Unused workspaces can be removed quite easily as well. Each workspace that doesn’t have an opened application window, displays a ‘-’ (minus or dash) button. Clicking on the minus button will remove the workspace.
It’s all about Search
Gnome-Shell also leverages on search. Head on over to Overview, and then just type a term, or filename and Overview will display the results whether it is a file, folder, or application link. Unfortunately, it doesn’t have web search capability. Perhaps they’re planning on putting that as well? Who knows?
For now, it’s desktop search only. But I don’t really mind. It’s more than enough for my needs.
Switching between different applications is also pretty straightforward. In an attempt to make things really simple, there’s no task bar unlike in GNOME. However, opened applications are still available in the Dash in Overview. Glowing buttons represent currently opened applications. Clicking on the icon will take the user to the related workspace where the application is on.
What about quick switching? We’ve been doing that for years in Linux, Mac, and Windows as well. The Alt-Tab salute is still supported so we can still do Alt-Tab to quickly switch between opened applications. The only distinction with doing Alt-Tab with Gnome-Shell compared to other interfaces is that the applications in the Alt-Tab interface are separated by a bar, and are grouped together according to their workspaces.
Where are my Settings?
In Gnome/Metacity/Compiz, the system and administration settings are reachable via the System menu on the panel. In Gnome-Shell, you can manage the system via the System button at the right-most part of the panel (top most right corner when in an active workspace). Managing the system can be done by clicking on System Preferences on the system menu. The Control Center is reminiscent of OpenSuSE’s. In fact, I think it’s the same Control Center.
Again, I am going to remind you that Gnome-Shell is still relatively a work in progress. A lot of things are still missing. But if you want to dive in head on and customize it, it’s going to be a big challenge.
If you are looking for pre-made themes for Gnome-Shell, there are still quite a few. You can take a look here should you decide to create a Gnome-Shell theme for your self.
With Gnome-Shell, I don’t see much of a difference. I was able to do my work, open my applications, do pretty much whatever it is I need to achieve to perform my tasks. Granted there are a lot of things missing if we are going to compare it with GNOME or other user interfaces. The following is just a list of what I think are things that some users may require. Though for me, these are not deal-breakers since I was able to do my work without any problems.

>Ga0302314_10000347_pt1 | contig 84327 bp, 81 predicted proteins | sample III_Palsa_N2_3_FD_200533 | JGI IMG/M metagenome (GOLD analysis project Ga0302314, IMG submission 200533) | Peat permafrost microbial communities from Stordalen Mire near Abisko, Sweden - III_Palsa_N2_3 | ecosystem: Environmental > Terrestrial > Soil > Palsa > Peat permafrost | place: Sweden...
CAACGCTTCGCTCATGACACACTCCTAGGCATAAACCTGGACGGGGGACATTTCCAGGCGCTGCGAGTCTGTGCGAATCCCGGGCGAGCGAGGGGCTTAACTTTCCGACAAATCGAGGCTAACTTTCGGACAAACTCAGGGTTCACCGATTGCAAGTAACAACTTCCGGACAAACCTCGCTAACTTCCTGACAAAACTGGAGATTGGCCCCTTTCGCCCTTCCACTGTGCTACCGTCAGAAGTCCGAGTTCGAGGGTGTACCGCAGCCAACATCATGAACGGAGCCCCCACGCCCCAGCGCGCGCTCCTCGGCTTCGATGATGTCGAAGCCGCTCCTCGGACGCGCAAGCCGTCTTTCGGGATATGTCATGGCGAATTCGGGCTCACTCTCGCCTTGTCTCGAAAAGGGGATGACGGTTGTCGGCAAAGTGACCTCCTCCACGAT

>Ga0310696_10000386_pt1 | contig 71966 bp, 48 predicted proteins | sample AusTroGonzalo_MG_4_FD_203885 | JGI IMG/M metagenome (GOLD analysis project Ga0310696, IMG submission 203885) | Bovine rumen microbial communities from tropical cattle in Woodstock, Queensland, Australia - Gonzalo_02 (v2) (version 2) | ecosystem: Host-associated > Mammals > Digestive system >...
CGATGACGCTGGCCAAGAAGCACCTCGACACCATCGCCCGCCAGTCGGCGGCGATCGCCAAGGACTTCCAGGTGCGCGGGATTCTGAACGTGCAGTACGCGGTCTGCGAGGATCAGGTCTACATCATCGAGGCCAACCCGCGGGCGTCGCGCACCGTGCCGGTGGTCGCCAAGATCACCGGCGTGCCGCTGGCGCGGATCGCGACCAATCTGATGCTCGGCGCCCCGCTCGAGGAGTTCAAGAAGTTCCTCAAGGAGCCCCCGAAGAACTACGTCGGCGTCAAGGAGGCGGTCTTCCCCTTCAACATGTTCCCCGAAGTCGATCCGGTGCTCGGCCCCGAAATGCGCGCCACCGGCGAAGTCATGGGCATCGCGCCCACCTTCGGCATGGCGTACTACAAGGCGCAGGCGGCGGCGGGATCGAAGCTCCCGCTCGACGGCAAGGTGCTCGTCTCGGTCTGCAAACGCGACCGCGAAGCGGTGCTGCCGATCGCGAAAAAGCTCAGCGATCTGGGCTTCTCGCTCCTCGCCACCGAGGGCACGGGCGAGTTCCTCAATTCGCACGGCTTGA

- no theme switcher and editor
- panel still lacks widgets and indicators (eg. battery, sound control, etc…)
- internet search
- the Dash needs to be scrollable – when there are lots of favorites, the Recent Documents gets displayed outside the screen’s viewable area
- the system menu button (top right corner) should be clickable even when in Overview mode. Currently it is only clickable when in an active workspace
What I appreciate more with Gnome-Shell is the overall simplicity. I have gotten used to the flow with Gnome-Shell and I don’t see it such a big deal as opposed to hardline GNOME users. A lot of expletives have been thrown against Gnome-Shell and I couldn’t fathom the hostility. This is definitely innovation and unconventional thinking at work. In fact, I’m beginning to realize I’m working faster instead of slower. I do not need to deal with more mouse clicks and submenus. Surely, Gnome-Shell is a radical concept and I am looking forward to when something as radical as this comes my way again.
By the way, Gnome-Shell is now my default user interface and will continue to work on this interface to see how much improvement I can get. And contrary to what others say, I notice my system to be much more responsive than when I was running Compiz.
Gnome-Shell is currently a work in progress with contributions from various developers, and spearheaded by Marina Zhurakhinskaya, Colin Walters, Jeremy Perry, and Jon McCann. Visit the Gnome-Shell project page for more details. Gnome-Shell is currently being groomed for integration into GNOME 3.0.